New dredging firm sought for Lake Elkhorn

Work to remove mud stopped in December after contract dispute

May 04, 2011|By Larry Carson, The Baltimore Sun

The Columbia Association is looking for a new contractor to complete the dredging of Lake Elkhorn, where a contract dispute and lawsuit left the $5.3 million job incomplete.

Mobile Pumping and Dredging Co. of Chester, Pa., began the job in late 2009 and stopped for the winter in December, but work never resumed this spring after the Columbia Association decided not to extend the firm's contract. In March, the company removed its equipment.

CA officials have abandoned negotiations with Cashman Dredging and Marine Contracting on a contract to complete the work, and the homeowners association says it plans to request new bids by late May. The company is working on a similar project at Lake Kittamaqundi.

Under state regulations, work cannot begin until after fish spawning season is over June 15, according to a statement from CA President Phil Nelson. Officials of the homeowners association declined to comment further because of a continuing lawsuit.

Mobile has a $1 million lawsuit against the Columbia Association pending in Howard County Circuit Court, contending that Columbia officials last measured the sediment in the lake in 2006 and failed to account for years of heavy storms that substantially increased amount of mud on the lake's bottom before dredging began. Mobile alleges that the association has not paid for all of the work done on the project.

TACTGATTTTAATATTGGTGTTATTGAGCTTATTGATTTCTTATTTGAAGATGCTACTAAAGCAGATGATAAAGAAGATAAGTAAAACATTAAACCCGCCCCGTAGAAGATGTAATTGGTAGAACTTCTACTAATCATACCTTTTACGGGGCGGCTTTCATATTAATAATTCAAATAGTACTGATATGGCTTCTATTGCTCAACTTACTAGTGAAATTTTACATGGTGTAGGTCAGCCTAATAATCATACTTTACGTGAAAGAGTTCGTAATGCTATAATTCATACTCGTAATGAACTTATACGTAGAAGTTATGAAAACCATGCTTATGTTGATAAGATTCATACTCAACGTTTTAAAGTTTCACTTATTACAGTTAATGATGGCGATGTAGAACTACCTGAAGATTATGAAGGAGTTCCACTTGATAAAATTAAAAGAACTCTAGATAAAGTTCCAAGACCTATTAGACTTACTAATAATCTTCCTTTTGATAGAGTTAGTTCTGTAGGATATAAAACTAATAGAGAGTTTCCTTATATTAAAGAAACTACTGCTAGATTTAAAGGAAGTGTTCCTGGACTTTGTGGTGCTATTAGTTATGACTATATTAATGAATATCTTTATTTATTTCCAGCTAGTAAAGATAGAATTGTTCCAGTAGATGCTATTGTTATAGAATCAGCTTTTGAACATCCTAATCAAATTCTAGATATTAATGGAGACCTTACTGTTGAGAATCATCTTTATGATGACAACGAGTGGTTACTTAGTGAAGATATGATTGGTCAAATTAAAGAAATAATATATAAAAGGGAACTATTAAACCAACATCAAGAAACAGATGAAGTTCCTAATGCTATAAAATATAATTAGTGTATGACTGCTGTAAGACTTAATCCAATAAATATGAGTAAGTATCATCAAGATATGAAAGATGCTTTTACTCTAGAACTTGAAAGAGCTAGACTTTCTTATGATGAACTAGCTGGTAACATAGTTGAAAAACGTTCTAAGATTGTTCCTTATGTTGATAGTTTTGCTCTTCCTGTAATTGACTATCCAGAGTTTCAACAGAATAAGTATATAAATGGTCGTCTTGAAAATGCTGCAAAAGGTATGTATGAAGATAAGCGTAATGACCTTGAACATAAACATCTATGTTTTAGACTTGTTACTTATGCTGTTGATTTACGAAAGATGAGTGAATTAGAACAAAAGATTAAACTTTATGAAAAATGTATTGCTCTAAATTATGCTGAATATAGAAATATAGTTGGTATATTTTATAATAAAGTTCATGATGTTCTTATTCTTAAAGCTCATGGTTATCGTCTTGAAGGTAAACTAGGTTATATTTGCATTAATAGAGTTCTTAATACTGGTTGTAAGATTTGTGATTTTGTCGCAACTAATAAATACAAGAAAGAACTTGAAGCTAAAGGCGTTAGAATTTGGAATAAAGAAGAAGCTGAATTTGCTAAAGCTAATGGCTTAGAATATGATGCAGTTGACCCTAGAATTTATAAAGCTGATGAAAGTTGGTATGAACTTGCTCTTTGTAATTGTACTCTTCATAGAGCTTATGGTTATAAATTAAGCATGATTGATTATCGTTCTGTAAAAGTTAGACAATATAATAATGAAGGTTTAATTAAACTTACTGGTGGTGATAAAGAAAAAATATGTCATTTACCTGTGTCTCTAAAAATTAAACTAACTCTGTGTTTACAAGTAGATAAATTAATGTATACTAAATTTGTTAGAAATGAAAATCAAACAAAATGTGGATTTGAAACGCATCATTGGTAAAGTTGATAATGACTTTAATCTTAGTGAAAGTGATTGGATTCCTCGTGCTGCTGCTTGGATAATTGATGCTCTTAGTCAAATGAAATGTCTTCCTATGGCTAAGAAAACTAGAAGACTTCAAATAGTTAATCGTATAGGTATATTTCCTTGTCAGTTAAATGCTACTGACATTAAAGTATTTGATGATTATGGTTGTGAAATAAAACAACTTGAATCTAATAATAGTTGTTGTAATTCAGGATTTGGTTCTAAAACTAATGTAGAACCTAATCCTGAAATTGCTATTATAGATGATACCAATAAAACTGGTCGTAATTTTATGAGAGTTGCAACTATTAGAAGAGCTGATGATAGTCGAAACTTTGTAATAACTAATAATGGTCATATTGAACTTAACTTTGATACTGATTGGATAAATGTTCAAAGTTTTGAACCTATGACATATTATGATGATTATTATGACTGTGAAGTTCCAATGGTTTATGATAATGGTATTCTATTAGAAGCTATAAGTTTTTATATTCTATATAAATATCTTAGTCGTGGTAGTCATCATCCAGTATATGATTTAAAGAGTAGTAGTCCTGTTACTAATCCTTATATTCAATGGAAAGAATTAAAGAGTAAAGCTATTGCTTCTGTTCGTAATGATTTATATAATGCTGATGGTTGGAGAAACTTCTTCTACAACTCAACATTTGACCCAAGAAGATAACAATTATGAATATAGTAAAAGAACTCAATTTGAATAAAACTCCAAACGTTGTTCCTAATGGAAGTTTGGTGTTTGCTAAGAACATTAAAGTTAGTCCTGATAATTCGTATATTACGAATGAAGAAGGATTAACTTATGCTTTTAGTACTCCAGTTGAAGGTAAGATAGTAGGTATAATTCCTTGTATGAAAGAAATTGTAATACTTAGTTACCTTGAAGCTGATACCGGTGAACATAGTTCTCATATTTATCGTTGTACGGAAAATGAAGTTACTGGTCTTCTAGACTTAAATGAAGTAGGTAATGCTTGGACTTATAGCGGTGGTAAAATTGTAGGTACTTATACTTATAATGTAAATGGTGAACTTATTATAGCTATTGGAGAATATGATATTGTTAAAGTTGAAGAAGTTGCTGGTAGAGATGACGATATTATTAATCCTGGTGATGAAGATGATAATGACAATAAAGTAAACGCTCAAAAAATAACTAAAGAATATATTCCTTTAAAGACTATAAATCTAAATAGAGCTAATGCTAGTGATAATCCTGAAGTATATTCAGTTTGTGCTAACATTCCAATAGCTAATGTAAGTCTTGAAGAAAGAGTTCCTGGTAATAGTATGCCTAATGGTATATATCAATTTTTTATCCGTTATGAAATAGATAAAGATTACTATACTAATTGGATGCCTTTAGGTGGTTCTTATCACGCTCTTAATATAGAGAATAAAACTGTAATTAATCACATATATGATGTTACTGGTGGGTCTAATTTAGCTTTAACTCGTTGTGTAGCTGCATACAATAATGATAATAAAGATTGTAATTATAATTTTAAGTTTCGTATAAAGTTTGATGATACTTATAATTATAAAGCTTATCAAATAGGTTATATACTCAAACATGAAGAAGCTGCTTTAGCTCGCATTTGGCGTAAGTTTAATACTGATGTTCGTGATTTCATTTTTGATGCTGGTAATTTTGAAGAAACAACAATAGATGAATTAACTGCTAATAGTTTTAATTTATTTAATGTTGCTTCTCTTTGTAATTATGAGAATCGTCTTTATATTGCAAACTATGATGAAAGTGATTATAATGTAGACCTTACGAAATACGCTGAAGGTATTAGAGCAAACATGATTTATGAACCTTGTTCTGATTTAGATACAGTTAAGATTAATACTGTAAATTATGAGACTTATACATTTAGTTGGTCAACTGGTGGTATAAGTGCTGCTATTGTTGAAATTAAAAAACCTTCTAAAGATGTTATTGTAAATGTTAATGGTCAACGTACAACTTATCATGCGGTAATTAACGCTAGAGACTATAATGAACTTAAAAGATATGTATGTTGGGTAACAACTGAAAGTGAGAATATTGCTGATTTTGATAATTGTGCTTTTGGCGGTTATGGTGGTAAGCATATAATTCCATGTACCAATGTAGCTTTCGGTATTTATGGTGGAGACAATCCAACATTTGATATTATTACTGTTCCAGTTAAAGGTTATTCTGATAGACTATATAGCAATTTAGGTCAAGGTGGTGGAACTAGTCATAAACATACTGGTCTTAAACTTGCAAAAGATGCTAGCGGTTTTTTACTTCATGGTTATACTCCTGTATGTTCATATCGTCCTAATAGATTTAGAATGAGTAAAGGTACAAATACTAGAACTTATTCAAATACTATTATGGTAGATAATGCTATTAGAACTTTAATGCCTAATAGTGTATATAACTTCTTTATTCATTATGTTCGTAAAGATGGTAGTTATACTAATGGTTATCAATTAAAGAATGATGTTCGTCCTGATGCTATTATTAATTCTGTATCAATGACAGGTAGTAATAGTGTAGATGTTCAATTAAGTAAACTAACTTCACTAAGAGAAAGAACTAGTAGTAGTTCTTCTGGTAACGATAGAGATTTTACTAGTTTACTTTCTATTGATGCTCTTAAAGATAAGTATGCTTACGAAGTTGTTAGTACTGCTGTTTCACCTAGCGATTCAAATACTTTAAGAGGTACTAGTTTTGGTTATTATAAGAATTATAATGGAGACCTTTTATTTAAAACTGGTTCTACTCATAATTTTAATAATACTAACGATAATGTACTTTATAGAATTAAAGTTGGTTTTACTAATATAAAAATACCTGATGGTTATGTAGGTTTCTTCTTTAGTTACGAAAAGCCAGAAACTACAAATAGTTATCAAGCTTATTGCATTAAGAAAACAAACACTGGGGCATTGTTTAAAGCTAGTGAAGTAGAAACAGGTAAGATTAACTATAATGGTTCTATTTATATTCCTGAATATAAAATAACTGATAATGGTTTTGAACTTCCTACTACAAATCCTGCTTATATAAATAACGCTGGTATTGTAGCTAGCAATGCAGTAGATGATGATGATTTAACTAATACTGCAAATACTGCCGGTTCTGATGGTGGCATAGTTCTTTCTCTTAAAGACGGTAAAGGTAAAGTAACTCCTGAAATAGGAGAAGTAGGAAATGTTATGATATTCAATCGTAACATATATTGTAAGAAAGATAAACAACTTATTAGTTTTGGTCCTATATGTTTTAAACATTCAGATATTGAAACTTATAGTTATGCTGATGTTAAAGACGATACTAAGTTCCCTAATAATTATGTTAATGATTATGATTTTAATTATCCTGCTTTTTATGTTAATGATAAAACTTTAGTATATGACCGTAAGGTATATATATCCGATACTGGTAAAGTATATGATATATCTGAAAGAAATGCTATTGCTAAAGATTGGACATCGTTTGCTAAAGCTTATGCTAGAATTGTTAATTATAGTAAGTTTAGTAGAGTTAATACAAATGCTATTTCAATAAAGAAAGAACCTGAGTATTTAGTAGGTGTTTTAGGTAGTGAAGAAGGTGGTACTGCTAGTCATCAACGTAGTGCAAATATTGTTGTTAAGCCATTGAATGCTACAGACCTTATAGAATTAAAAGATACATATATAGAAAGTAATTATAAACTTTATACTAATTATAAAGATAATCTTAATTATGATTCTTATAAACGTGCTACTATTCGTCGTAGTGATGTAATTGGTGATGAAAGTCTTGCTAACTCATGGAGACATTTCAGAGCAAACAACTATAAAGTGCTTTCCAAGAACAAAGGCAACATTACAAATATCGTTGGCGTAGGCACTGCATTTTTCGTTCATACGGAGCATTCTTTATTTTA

The homeowners association sought to have the suit dismissed on technical grounds, but a judge denied the motion March 11 and a judicial status conference is scheduled for July 11.

To complete the job at Lake Elkhorn, which was built in 1974, dredging must continue at the small pond near the lake's source at its eastern end, around the public dock area off Cradlerock Way and below the concrete dam. Officials have said that algae that has clogged the surface in recent years will likely return quickly despite the dredging because of chemical runoff into the lake.

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